Friday, May 27, 2016

Great Smoky Mountains NP: Noah "Bud" Ogle Place and Nature Trail (Blog Hike #573)

Trail: Bud Ogle Place and Nature Trail
Hike Location: Great Smoky Mountains National Park
Geographic Location: south of Gatlinburg, TN (35.68332, -83.49010)
Length: 0.75 miles
Difficulty: 2/10 (Easy)
Last Hiked: May 2016
Overview: A short, fairly flat, but occasionally rocky lollipop loop featuring a log cabin homestead.
Hike Route Map:
Photo Highlight:

Directions to the trailhead: In downtown Gatlinburg, take The Parkway (US 441) to Cherokee Orchard Road (traffic light #8).  Turn south on Cherokee Orchard Rd.  Follow signs for the Roaring Fork Motor Nature Trail, which starts at the edge of Gatlinburg.  Drive the Roaring Fork Motor Nature Trail 2.7 miles from traffic light #8 to the signed parking area for the Noah “Bud” Ogle Place on the right.  Park in this parking lot.

The hike: For an introduction to my history of hiking in the Smokies, see my hike to Albright Grove, the first hike on this (my third) visit to Great Smoky Mountains National Park.  The short hike described here explores the former property of Noah “Bud” Ogle, a subsistence farmer who lived here with his family from 1879 until his death in 1913.  This area is an underused part of the national park.  When I drove the congested Roaring Fork Motor Nature Trail on a warm mid-May afternoon, most parking lots were overflowing, but this parking lot was less than half full.
Trailhead at Noah "Bud" Ogle Place
            At the signed trailhead, an interpretive guide dispenser offers pamphlets for $0.50, a small price to pay for the wealth of information contained in the guide.  The gravel trail heads downhill and very quickly arrives at the grassy clearing that contains the Ogle family homestead.  Though this land is too steep and rocky to make good farmland, the Ogles grew corn, hogs, and apple trees here for many years.  The log cabin is actually a pair of cabins built about 5 years apart that share a common chimney, a design called a saddlebag cabin.  Notice the large porch on either side, and imagine what life would have been like here 150 years ago.
Ogle homestead
            The barn you see further up the hill lies at the end of the nature trail loop.  To pass the numbered interpretive posts in increasing order, turn right, head into the woods, and rock hop a small tributary of LeConte Creek.  This portion of the trail follows the Ogle’s old driveway through a thick stand of rhododendron.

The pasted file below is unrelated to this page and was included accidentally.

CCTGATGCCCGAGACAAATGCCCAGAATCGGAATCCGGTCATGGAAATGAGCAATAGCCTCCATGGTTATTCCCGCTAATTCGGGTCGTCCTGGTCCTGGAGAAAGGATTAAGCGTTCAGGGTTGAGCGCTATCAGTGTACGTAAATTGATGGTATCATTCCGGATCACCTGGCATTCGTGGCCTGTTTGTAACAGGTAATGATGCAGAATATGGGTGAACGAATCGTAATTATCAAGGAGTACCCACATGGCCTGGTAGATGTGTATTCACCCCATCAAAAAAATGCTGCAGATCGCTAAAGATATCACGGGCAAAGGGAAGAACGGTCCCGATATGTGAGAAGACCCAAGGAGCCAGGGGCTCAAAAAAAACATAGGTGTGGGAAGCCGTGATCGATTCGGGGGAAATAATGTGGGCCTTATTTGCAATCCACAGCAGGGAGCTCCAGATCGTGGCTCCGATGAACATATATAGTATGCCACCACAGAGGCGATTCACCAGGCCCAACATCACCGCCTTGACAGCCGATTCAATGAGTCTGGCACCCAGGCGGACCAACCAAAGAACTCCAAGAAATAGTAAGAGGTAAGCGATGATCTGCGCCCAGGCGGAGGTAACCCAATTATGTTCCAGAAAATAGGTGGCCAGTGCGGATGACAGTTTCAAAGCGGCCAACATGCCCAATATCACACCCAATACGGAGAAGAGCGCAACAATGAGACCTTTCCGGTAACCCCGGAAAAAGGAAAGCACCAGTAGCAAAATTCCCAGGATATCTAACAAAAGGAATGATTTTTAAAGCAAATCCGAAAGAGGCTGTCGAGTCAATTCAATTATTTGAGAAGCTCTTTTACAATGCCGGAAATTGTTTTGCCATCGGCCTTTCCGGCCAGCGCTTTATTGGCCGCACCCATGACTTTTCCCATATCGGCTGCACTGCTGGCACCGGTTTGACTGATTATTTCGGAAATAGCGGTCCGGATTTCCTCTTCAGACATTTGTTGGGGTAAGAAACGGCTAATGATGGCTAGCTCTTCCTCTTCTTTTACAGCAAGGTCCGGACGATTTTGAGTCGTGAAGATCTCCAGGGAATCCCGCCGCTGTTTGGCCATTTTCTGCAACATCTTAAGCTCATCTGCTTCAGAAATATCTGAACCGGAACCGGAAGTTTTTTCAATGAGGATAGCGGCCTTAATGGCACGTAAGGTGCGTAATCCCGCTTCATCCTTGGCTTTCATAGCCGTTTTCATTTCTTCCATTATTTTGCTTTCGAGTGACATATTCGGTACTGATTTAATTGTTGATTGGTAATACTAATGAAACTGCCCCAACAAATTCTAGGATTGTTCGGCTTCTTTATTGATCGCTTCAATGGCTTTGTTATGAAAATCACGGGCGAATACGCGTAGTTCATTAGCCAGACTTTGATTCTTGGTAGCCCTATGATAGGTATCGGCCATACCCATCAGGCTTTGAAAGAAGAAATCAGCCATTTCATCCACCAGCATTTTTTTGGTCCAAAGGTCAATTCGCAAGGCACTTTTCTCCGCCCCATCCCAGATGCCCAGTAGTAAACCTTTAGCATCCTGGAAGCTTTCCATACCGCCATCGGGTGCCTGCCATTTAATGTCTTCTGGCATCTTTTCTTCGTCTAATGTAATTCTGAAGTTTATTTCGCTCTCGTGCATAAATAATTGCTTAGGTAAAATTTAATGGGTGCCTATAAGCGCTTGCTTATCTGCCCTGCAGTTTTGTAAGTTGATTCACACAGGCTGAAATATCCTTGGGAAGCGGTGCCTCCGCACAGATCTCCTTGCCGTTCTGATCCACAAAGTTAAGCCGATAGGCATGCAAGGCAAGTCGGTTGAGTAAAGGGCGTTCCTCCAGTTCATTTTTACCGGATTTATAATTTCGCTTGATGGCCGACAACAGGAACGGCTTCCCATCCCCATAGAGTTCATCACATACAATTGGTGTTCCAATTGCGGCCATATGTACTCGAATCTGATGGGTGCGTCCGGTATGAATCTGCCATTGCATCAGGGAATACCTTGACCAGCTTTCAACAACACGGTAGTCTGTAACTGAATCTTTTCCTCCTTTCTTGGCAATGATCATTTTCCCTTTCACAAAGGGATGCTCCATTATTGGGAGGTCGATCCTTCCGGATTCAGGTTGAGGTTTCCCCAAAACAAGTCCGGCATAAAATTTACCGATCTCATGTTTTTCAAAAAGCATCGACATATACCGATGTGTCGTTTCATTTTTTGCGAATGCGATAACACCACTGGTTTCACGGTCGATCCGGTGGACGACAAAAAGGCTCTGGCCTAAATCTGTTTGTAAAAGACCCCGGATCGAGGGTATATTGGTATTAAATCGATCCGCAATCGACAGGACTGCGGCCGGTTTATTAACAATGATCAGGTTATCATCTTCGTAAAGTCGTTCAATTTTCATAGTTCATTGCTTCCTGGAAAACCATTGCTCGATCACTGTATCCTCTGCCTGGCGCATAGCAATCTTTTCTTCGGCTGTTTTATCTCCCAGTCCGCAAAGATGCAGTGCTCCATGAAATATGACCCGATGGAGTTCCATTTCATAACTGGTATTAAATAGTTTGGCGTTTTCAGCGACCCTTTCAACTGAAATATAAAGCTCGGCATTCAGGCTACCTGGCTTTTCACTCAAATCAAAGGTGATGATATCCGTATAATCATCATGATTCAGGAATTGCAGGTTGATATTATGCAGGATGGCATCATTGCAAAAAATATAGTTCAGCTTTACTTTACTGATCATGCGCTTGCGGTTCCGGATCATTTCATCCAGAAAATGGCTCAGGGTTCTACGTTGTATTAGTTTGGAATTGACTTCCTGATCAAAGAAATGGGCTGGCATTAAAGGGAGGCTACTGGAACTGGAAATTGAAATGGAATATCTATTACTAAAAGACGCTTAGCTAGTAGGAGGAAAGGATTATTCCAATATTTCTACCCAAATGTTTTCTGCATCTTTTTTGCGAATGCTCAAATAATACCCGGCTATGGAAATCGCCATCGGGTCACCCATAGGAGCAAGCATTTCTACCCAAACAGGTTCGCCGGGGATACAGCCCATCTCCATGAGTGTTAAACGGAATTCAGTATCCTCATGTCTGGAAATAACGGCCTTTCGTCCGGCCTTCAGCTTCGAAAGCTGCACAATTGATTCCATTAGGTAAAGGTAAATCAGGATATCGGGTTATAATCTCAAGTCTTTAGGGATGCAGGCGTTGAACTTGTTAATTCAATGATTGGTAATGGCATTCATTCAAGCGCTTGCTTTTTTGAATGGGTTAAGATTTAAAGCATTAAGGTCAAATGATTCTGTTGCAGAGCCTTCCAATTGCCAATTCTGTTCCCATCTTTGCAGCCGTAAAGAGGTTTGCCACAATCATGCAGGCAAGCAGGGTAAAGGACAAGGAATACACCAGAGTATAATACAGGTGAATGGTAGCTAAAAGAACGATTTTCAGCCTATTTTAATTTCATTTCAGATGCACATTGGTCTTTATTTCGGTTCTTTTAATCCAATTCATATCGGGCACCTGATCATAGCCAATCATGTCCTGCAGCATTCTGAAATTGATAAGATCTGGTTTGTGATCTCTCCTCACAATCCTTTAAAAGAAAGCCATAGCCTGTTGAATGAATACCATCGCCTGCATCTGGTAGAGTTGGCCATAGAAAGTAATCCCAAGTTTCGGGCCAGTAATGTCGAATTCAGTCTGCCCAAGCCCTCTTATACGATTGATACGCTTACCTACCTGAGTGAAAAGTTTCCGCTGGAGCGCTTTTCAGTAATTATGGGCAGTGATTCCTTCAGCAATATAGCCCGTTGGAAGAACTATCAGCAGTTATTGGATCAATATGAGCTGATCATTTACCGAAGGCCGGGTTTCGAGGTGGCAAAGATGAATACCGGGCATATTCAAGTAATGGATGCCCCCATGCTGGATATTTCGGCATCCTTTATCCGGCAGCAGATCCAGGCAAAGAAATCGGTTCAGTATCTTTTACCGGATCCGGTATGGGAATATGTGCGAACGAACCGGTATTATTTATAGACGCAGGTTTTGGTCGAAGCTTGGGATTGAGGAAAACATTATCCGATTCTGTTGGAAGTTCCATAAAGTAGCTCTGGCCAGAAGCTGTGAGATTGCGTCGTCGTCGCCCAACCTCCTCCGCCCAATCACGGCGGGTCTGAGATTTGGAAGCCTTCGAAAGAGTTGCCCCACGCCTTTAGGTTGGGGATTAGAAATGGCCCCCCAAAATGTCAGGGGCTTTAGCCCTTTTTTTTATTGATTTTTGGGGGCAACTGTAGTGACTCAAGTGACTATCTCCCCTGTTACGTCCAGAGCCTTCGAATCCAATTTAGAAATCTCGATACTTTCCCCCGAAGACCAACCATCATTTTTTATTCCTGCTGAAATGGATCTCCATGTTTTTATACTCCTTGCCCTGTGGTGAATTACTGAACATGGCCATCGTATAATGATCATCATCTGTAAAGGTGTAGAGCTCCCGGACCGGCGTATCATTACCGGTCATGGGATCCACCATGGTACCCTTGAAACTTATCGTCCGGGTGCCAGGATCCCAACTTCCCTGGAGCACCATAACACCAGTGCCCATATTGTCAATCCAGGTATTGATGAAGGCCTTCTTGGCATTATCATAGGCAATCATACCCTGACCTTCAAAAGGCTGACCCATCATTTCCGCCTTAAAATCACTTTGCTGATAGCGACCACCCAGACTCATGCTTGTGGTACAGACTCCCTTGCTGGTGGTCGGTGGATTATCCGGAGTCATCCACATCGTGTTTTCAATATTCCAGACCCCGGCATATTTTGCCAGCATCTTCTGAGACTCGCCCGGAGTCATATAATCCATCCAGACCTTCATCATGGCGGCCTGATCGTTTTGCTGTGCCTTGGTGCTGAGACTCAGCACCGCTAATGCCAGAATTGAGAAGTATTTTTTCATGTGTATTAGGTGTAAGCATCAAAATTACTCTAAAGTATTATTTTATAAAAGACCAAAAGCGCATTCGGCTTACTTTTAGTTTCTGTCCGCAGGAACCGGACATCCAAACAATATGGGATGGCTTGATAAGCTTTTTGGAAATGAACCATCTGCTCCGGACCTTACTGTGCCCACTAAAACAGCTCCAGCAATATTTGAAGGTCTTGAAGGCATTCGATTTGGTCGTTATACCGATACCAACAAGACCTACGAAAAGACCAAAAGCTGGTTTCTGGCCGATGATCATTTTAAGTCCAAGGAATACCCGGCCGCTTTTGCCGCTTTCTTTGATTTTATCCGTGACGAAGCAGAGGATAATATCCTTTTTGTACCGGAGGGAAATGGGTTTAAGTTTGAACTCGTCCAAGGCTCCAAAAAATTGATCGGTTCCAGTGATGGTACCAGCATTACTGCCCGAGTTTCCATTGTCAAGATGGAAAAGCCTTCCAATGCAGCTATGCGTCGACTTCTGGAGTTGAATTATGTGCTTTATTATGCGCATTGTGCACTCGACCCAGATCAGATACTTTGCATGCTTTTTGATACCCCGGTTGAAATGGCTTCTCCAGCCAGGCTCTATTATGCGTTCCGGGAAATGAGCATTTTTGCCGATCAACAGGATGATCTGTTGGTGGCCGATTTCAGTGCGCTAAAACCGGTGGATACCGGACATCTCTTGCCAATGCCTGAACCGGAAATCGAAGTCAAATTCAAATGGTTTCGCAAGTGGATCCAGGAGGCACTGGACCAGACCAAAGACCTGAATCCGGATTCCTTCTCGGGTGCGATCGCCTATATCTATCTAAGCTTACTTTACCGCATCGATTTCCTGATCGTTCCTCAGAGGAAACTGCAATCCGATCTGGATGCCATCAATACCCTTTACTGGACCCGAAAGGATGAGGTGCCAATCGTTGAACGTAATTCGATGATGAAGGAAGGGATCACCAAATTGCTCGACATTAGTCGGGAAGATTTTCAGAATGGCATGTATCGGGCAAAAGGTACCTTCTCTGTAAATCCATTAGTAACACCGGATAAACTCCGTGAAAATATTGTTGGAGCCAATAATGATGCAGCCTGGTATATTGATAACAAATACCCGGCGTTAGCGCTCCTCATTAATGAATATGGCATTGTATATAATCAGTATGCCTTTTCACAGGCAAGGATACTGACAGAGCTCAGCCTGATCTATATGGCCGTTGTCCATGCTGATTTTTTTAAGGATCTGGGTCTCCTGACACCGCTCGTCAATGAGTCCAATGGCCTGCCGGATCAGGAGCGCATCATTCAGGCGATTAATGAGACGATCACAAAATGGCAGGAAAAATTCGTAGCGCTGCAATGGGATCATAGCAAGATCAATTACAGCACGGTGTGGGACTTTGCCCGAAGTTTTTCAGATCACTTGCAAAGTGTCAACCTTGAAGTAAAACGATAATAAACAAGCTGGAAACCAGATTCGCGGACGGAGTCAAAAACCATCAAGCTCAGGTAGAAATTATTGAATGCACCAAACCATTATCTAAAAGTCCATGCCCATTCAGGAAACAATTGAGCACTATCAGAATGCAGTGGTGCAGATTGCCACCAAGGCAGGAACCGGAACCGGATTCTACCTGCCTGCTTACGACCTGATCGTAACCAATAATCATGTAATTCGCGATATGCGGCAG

At 0.2 miles, the Twin Creeks Trail exits right at a signed intersection.  The Twin Creeks Trail leads 1.9 miles downhill to the City of Gatlinburg, so this hike angles left to remain on the nature trail loop.  After passing between some old stone walls, you reach the bank of LeConte Creek at 0.3 miles.
Ogle's tub mill 
Flume at tub mill
            The trail curves left and heads slightly upstream to arrive at the Ogle’s tub mill.  Used mainly to mill corn, the tub mill was powered by water diverted from LeConte Creek via a wooden flume.  Part of the flume remains intact today.  Past the mill, the trail curves left to leave the creek.  The treadway becomes very rocky here.  Fortunately the terrain on this hike is fairly flat, so careful stepping will get you around and over the rocks.
Rocky trail
Ogle's barn
            The trail reaches its highest elevation at 0.45 miles before curving left and beginning a gradual descent.  After re-crossing the tributary of LeConte Creek on a footlog, you come out at the Ogle’s barn, a 4-pen single story barn with loft.  Continue past the barn to the homestead to close the loop, and then head back up the short gravel entrance trail to complete the hike.

Wednesday, May 25, 2016

Great Smoky Mountains NP: Fighting Creek Nature Trail and Cataract Falls (Blog Hike #572)

Trails: Fighting Creek Nature and Cove Mountain Trails
Hike Location: Great Smoky Mountains National Park
Geographic Location: southwest of Gatlinburg, TN (35.68567, -83.53688)
Length: 1.9 miles
Difficulty: 3/10 (Easy/Moderate)
Last Hiked: May 2016
Overview: A short but interesting semi-loop featuring a small waterfall and an abandoned log cabin.
Hike Route Map:
Photo Highlight:

Directions to the trailhead: This hike starts at Great Smoky Mountains National Park’s Sugarlands Visitor Center, which is located on the west side of US 441 2.7 miles south of Gatlinburg.

The hike: For an introduction to my history of hiking in the Smokies, see my hike to Albright Grove, the first hike on this (my third) visit to Great Smoky Mountains National Park.  The hike described here is my favorite short hike near Gatlinburg.  This route features natural scenery in Cataract Falls, human history in John Ownby’s cabin, and scenic low-elevation forest all packed in 1.9 fairly easy miles.  What more could you ask for in a short front-country hike?
            Do not be dismayed by the huge parking lot and potentially large crowd of people in front of the Sugarlands Visitor Center.  Most of these people simply stop in the Visitor Center to watch the park’s introductory film (a worthy 20 minute add-on after you finish this hike) or get some park information.  I passed a few people on this hike, but I found traffic on this trail surprisingly low given the hike’s location and ease.